The ātman is the intimate essence of every being, the principle of life (i.e. the individual spirit).

19.”The one who believes to be killed and the one who thinks of killing are both in error. That one [the ātman] can’t kill nor be killed”.

20.”It is never born and never dies. Having always been, it can’t cease to be. Unborn, permanent, imperishable, ancient, it is not even killed when the body is killed”.

22.”Like a man deposing the old clothes takes new ones, so the embodied soul (dehi) deposes the worn-out bodies and enters in other new”.

23.”The weapons doesn’t pierce [the ātman], nor fire burns it, nor is bathed by waters, nor wind withers it”.

26.”If you believe that it is born and dies continuously, likewise, Mahabahu, you must not grieve,”

27.”because, in truth, sure is death for he that is born and certain is rebirth for he that is dead. Therefore, for an inescapable fact, you should not feel pity”.

Verses 19./20./22./23./26./27. continue to expose the doctrine concerning the immortality of the individual spirit and its eternal rebirth, in very explicit terms.

38.”Equally fair-minded in pleasure and pain, in gain and loss, in victory and defeat, therefore get ready to fight; in this way you will not be able to commit error”.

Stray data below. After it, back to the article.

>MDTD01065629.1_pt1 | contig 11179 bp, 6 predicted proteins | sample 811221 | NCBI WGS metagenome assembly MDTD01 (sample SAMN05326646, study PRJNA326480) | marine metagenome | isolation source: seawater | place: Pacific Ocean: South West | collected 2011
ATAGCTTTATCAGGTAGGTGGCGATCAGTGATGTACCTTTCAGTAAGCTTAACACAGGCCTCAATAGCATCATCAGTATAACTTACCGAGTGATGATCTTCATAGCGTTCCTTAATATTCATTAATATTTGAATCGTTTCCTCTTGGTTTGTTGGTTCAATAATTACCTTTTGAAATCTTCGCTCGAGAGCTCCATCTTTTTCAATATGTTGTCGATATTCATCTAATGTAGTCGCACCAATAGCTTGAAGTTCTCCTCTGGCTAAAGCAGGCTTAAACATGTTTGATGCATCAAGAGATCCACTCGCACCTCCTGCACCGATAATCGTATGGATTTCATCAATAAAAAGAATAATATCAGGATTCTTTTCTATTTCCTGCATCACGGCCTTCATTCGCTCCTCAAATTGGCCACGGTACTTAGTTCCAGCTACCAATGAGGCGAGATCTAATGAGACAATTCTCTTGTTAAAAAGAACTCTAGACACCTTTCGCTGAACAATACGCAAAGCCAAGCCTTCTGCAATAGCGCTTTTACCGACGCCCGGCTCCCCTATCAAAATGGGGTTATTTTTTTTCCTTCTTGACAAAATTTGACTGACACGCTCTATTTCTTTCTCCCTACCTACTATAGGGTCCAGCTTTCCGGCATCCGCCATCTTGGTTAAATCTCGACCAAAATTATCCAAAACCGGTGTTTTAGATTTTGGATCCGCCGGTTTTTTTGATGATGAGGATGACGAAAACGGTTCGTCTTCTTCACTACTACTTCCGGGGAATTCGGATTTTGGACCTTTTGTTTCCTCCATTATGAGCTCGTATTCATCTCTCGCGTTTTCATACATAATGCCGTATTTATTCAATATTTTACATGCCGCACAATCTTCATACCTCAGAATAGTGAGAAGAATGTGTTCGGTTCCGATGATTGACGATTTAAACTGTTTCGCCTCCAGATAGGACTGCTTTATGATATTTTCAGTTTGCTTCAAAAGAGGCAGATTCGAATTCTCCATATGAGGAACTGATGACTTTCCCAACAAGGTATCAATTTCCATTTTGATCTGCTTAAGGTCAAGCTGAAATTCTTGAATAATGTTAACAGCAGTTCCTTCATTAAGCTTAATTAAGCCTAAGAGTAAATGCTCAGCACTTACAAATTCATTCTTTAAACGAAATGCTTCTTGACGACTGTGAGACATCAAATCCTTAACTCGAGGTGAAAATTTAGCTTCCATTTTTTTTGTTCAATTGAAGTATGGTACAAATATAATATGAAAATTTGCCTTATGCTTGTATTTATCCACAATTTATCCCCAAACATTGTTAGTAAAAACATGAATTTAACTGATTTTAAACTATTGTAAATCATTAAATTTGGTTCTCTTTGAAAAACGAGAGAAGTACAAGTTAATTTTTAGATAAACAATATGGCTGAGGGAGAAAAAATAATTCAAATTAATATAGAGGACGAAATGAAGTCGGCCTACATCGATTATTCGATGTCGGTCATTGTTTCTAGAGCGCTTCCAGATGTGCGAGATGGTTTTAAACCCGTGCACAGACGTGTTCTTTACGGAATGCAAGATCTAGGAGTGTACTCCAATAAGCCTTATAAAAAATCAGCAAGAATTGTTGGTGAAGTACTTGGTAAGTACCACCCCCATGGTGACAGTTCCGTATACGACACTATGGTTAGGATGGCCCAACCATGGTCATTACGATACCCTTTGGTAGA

55.”When, Pārtha, a man eradicates from his mind all desires and finds his satisfaction in the ātman and for the ātman, he is said to have a stable intelligence”.

57.”The one who has given up all attachment, that is not flattered by praise nor offended by reprimand: that person owns a stable intelligence”.

Verses 38./55./57. continue to praise the man who treats the things that doesn’t depend on him as they must be treated: in a detached way and without subjective reactions.

Second chant:

34.”Attraction and repulsion for the objects are inherent to the corresponding sense: nobody should submit to these two for they represent the two enemies”.

39.”Knowledge is [so] wrapped by this constant enemy, Kaunteya, insatiable fire that takes the form of desire”.

Verses 34./39. express an explicit critique of materialism, seen as opposed to the pursuit of knowledge.

Fourth chant:

5.”Numerous are my past lives and yours too, Arjuna. Just that I know them all, while you don’t know them, Paramtāpa”.

Also this verse refer to the eternal rebirth of the individual spirit.

Sixth chant:

40.”Pārtha, nor in this nor in the other world such a man is lost, because there is no author of beautiful and good deeds that incurs in a bad destiny”.

The content of this verse can be compared to that expressed by this maxim: “there is no death for the honourable, only an eternal rebirth”.

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Part 2: Bhagavadgita (Part 2 of 2)